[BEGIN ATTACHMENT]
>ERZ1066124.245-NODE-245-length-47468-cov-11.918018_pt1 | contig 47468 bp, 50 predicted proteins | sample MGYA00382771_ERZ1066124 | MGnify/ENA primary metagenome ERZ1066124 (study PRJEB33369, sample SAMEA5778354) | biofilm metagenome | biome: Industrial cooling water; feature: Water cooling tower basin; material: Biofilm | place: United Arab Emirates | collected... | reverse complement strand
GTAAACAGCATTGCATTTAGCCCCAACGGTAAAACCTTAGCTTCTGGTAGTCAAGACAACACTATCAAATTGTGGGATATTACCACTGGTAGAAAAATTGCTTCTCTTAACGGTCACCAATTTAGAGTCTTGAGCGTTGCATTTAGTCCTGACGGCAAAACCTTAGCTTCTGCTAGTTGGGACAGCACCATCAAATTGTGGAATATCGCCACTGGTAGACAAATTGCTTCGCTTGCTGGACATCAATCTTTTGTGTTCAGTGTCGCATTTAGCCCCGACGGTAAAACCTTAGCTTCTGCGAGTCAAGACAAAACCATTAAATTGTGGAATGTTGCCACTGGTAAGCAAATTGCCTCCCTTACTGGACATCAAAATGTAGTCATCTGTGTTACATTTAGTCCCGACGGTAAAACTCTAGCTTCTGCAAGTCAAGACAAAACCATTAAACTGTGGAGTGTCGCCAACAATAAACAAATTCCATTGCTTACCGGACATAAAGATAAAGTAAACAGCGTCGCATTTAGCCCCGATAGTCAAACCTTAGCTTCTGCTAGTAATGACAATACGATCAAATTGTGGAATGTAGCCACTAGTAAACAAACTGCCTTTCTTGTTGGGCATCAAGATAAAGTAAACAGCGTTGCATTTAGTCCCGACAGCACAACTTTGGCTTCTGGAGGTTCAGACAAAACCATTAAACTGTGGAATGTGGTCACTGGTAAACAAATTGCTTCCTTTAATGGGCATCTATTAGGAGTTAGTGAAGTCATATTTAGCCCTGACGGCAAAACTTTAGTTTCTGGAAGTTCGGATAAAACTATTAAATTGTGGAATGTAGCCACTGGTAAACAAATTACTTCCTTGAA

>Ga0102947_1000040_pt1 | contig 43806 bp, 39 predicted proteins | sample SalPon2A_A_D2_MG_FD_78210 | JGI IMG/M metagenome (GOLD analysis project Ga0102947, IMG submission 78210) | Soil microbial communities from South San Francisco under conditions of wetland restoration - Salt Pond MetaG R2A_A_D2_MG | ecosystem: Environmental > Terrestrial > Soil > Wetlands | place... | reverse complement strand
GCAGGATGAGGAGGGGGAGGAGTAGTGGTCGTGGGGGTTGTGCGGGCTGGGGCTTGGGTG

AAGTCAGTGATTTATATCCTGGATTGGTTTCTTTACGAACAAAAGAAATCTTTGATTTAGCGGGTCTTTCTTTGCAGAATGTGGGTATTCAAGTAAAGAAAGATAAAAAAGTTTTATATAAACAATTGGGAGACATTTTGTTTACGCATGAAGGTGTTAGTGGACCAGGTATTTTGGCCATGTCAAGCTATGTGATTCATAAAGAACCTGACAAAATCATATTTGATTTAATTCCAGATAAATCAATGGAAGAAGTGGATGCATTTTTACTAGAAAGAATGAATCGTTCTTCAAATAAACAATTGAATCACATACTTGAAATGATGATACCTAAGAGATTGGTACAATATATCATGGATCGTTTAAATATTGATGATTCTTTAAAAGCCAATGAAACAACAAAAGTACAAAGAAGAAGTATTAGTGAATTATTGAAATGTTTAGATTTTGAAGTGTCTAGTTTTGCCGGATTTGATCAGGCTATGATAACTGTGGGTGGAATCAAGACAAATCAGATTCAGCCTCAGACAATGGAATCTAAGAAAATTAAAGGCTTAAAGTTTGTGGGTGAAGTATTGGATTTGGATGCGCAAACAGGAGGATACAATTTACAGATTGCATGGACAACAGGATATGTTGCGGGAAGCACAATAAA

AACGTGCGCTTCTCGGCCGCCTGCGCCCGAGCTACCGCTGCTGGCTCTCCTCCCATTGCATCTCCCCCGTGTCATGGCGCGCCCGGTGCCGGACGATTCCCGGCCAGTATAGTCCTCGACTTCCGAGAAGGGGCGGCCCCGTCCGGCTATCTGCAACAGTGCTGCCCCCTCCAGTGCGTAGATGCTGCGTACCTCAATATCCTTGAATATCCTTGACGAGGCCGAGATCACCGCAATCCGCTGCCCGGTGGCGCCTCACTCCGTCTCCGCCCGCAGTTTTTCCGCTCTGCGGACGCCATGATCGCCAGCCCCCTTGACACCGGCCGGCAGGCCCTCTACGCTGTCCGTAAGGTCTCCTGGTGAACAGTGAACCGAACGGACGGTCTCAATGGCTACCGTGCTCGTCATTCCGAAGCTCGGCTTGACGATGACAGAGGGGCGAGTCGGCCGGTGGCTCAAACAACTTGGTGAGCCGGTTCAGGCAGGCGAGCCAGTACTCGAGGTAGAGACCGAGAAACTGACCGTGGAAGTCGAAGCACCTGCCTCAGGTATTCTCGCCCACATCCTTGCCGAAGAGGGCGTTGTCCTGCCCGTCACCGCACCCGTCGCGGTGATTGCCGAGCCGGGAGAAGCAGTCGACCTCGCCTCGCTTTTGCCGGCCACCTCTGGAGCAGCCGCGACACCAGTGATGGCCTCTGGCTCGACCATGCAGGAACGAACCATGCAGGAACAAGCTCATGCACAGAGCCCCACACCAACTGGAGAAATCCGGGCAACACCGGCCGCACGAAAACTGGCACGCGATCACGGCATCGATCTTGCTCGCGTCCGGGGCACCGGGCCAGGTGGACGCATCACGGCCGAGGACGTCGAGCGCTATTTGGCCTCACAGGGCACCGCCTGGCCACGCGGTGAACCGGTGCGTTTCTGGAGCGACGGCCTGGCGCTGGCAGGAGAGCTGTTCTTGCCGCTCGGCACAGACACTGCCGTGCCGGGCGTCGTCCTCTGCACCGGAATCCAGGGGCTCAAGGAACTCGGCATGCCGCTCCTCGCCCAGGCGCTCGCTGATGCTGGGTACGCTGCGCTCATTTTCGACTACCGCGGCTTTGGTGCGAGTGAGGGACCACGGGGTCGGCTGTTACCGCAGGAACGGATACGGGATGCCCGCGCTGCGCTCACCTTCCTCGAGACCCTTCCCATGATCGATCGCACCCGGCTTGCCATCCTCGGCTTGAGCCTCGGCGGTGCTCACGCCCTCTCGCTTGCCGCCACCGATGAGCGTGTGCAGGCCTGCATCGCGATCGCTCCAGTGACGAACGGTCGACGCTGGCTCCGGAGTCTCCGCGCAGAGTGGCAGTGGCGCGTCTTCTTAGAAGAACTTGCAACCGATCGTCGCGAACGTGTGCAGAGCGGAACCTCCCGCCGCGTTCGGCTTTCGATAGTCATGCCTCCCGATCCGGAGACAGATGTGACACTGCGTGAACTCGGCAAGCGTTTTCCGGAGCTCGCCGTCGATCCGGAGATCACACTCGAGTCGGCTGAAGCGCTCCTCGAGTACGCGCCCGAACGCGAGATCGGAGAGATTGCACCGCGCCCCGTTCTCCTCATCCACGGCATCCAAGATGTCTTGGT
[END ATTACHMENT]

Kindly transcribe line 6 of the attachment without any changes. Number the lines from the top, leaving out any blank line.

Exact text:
AACGTGCGCTTCTCGGCCGCCTGCGCCCGAGCTACCGCTGCTGGCTCTCCTCCCATTGCATCTCCCCCGTGTCATGGCGCGCCCGGTGCCGGACGATTCCCGGCCAGTATAGTCCTCGACTTCCGAGAAGGGGCGGCCCCGTCCGGCTATCTGCAACAGTGCTGCCCCCTCCAGTGCGTAGATGCTGCGTACCTCAATATCCTTGAATATCCTTGACGAGGCCGAGATCACCGCAATCCGCTGCCCGGTGGCGCCTCACTCCGTCTCCGCCCGCAGTTTTTCCGCTCTGCGGACGCCATGATCGCCAGCCCCCTTGACACCGGCCGGCAGGCCCTCTACGCTGTCCGTAAGGTCTCCTGGTGAACAGTGAACCGAACGGACGGTCTCAATGGCTACCGTGCTCGTCATTCCGAAGCTCGGCTTGACGATGACAGAGGGGCGAGTCGGCCGGTGGCTCAAACAACTTGGTGAGCCGGTTCAGGCAGGCGAGCCAGTACTCGAGGTAGAGACCGAGAAACTGACCGTGGAAGTCGAAGCACCTGCCTCAGGTATTCTCGCCCACATCCTTGCCGAAGAGGGCGTTGTCCTGCCCGTCACCGCACCCGTCGCGGTGATTGCCGAGCCGGGAGAAGCAGTCGACCTCGCCTCGCTTTTGCCGGCCACCTCTGGAGCAGCCGCGACACCAGTGATGGCCTCTGGCTCGACCATGCAGGAACGAACCATGCAGGAACAAGCTCATGCACAGAGCCCCACACCAACTGGAGAAATCCGGGCAACACCGGCCGCACGAAAACTGGCACGCGATCACGGCATCGATCTTGCTCGCGTCCGGGGCACCGGGCCAGGTGGACGCATCACGGCCGAGGACGTCGAGCGCTATTTGGCCTCACAGGGCACCGCCTGGCCACGCGGTGAACCGGTGCGTTTCTGGAGCGACGGCCTGGCGCTGGCAGGAGAGCTGTTCTTGCCGCTCGGCACAGACACTGCCGTGCCGGGCGTCGTCCTCTGCACCGGAATCCAGGGGCTCAAGGAACTCGGCATGCCGCTCCTCGCCCAGGCGCTCGCTGATGCTGGGTACGCTGCGCTCATTTTCGACTACCGCGGCTTTGGTGCGAGTGAGGGACCACGGGGTCGGCTGTTACCGCAGGAACGGATACGGGATGCCCGCGCTGCGCTCACCTTCCTCGAGACCCTTCCCATGATCGATCGCACCCGGCTTGCCATCCTCGGCTTGAGCCTCGGCGGTGCTCACGCCCTCTCGCTTGCCGCCACCGATGAGCGTGTGCAGGCCTGCATCGCGATCGCTCCAGTGACGAACGGTCGACGCTGGCTCCGGAGTCTCCGCGCAGAGTGGCAGTGGCGCGTCTTCTTAGAAGAACTTGCAACCGATCGTCGCGAACGTGTGCAGAGCGGAACCTCCCGCCGCGTTCGGCTTTCGATAGTCATGCCTCCCGATCCGGAGACAGATGTGACACTGCGTGAACTCGGCAAGCGTTTTCCGGAGCTCGCCGTCGATCCGGAGATCACACTCGAGTCGGCTGAAGCGCTCCTCGAGTACGCGCCCGAACGCGAGATCGGAGAGATTGCACCGCGCCCCGTTCTCCTCATCCACGGCATCCAAGATGTCTTGGT